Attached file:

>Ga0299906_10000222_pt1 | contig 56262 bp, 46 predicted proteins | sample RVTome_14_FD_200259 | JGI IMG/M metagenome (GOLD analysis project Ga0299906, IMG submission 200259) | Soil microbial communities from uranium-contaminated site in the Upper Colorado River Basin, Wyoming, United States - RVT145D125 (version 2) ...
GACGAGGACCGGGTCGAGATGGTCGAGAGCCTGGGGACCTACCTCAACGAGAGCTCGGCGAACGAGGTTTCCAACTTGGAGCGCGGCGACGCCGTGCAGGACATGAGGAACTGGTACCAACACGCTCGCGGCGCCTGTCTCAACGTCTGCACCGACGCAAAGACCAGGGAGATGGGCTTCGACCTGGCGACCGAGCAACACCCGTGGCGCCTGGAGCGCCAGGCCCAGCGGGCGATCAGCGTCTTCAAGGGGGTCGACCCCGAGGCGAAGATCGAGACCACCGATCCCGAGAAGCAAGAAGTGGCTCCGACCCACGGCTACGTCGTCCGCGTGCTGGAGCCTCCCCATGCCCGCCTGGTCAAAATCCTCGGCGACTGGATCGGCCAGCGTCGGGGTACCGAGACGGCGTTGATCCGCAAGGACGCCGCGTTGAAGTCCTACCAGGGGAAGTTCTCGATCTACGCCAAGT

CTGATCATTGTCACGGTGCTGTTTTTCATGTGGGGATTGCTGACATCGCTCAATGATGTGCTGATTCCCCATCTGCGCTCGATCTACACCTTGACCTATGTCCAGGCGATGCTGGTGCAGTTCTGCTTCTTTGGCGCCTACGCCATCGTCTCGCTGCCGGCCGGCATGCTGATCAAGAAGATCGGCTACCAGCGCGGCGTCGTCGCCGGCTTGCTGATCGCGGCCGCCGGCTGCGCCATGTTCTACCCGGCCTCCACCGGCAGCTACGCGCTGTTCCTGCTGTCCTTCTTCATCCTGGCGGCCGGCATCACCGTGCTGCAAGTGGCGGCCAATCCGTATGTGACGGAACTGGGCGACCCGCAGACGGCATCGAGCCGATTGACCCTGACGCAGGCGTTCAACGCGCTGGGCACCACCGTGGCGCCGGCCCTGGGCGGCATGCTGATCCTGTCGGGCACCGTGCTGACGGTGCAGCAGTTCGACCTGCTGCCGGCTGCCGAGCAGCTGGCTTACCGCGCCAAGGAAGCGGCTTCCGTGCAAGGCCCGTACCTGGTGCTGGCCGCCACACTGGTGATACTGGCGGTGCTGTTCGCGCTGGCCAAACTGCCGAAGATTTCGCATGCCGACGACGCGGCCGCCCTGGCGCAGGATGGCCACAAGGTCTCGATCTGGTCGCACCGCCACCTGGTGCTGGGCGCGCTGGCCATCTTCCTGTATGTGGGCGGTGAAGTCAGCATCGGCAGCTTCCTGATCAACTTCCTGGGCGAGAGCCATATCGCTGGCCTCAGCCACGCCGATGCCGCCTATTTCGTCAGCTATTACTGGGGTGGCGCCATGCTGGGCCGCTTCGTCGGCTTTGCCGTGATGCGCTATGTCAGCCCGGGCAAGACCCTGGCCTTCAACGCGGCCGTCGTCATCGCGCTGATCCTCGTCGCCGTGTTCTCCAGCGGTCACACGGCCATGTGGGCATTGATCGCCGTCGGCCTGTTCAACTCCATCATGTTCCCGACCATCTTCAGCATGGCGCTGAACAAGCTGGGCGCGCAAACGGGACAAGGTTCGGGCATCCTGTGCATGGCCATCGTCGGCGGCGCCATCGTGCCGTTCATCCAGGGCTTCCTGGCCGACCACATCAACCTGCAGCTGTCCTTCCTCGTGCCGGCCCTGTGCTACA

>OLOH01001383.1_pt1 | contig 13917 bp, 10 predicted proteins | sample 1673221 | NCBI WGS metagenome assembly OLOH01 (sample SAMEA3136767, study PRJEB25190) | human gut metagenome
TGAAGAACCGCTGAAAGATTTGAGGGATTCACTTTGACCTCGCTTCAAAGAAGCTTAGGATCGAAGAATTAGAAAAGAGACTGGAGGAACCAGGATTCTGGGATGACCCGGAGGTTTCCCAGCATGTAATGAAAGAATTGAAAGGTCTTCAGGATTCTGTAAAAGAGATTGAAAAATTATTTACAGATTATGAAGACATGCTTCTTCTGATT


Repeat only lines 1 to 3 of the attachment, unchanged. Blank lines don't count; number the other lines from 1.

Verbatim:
>Ga0299906_10000222_pt1 | contig 56262 bp, 46 predicted proteins | sample RVTome_14_FD_200259 | JGI IMG/M metagenome (GOLD analysis project Ga0299906, IMG submission 200259) | Soil microbial communities from uranium-contaminated site in the Upper Colorado River Basin, Wyoming, United States - RVT145D125 (version 2) ...
GACGAGGACCGGGTCGAGATGGTCGAGAGCCTGGGGACCTACCTCAACGAGAGCTCGGCGAACGAGGTTTCCAACTTGGAGCGCGGCGACGCCGTGCAGGACATGAGGAACTGGTACCAACACGCTCGCGGCGCCTGTCTCAACGTCTGCACCGACGCAAAGACCAGGGAGATGGGCTTCGACCTGGCGACCGAGCAACACCCGTGGCGCCTGGAGCGCCAGGCCCAGCGGGCGATCAGCGTCTTCAAGGGGGTCGACCCCGAGGCGAAGATCGAGACCACCGATCCCGAGAAGCAAGAAGTGGCTCCGACCCACGGCTACGTCGTCCGCGTGCTGGAGCCTCCCCATGCCCGCCTGGTCAAAATCCTCGGCGACTGGATCGGCCAGCGTCGGGGTACCGAGACGGCGTTGATCCGCAAGGACGCCGCGTTGAAGTCCTACCAGGGGAAGTTCTCGATCTACGCCAAGT

CTGATCATTGTCACGGTGCTGTTTTTCATGTGGGGATTGCTGACATCGCTCAATGATGTGCTGATTCCCCATCTGCGCTCGATCTACACCTTGACCTATGTCCAGGCGATGCTGGTGCAGTTCTGCTTCTTTGGCGCCTACGCCATCGTCTCGCTGCCGGCCGGCATGCTGATCAAGAAGATCGGCTACCAGCGCGGCGTCGTCGCCGGCTTGCTGATCGCGGCCGCCGGCTGCGCCATGTTCTACCCGGCCTCCACCGGCAGCTACGCGCTGTTCCTGCTGTCCTTCTTCATCCTGGCGGCCGGCATCACCGTGCTGCAAGTGGCGGCCAATCCGTATGTGACGGAACTGGGCGACCCGCAGACGGCATCGAGCCGATTGACCCTGACGCAGGCGTTCAACGCGCTGGGCACCACCGTGGCGCCGGCCCTGGGCGGCATGCTGATCCTGTCGGGCACCGTGCTGACGGTGCAGCAGTTCGACCTGCTGCCGGCTGCCGAGCAGCTGGCTTACCGCGCCAAGGAAGCGGCTTCCGTGCAAGGCCCGTACCTGGTGCTGGCCGCCACACTGGTGATACTGGCGGTGCTGTTCGCGCTGGCCAAACTGCCGAAGATTTCGCATGCCGACGACGCGGCCGCCCTGGCGCAGGATGGCCACAAGGTCTCGATCTGGTCGCACCGCCACCTGGTGCTGGGCGCGCTGGCCATCTTCCTGTATGTGGGCGGTGAAGTCAGCATCGGCAGCTTCCTGATCAACTTCCTGGGCGAGAGCCATATCGCTGGCCTCAGCCACGCCGATGCCGCCTATTTCGTCAGCTATTACTGGGGTGGCGCCATGCTGGGCCGCTTCGTCGGCTTTGCCGTGATGCGCTATGTCAGCCCGGGCAAGACCCTGGCCTTCAACGCGGCCGTCGTCATCGCGCTGATCCTCGTCGCCGTGTTCTCCAGCGGTCACACGGCCATGTGGGCATTGATCGCCGTCGGCCTGTTCAACTCCATCATGTTCCCGACCATCTTCAGCATGGCGCTGAACAAGCTGGGCGCGCAAACGGGACAAGGTTCGGGCATCCTGTGCATGGCCATCGTCGGCGGCGCCATCGTGCCGTTCATCCAGGGCTTCCTGGCCGACCACATCAACCTGCAGCTGTCCTTCCTCGTGCCGGCCCTGTGCTACA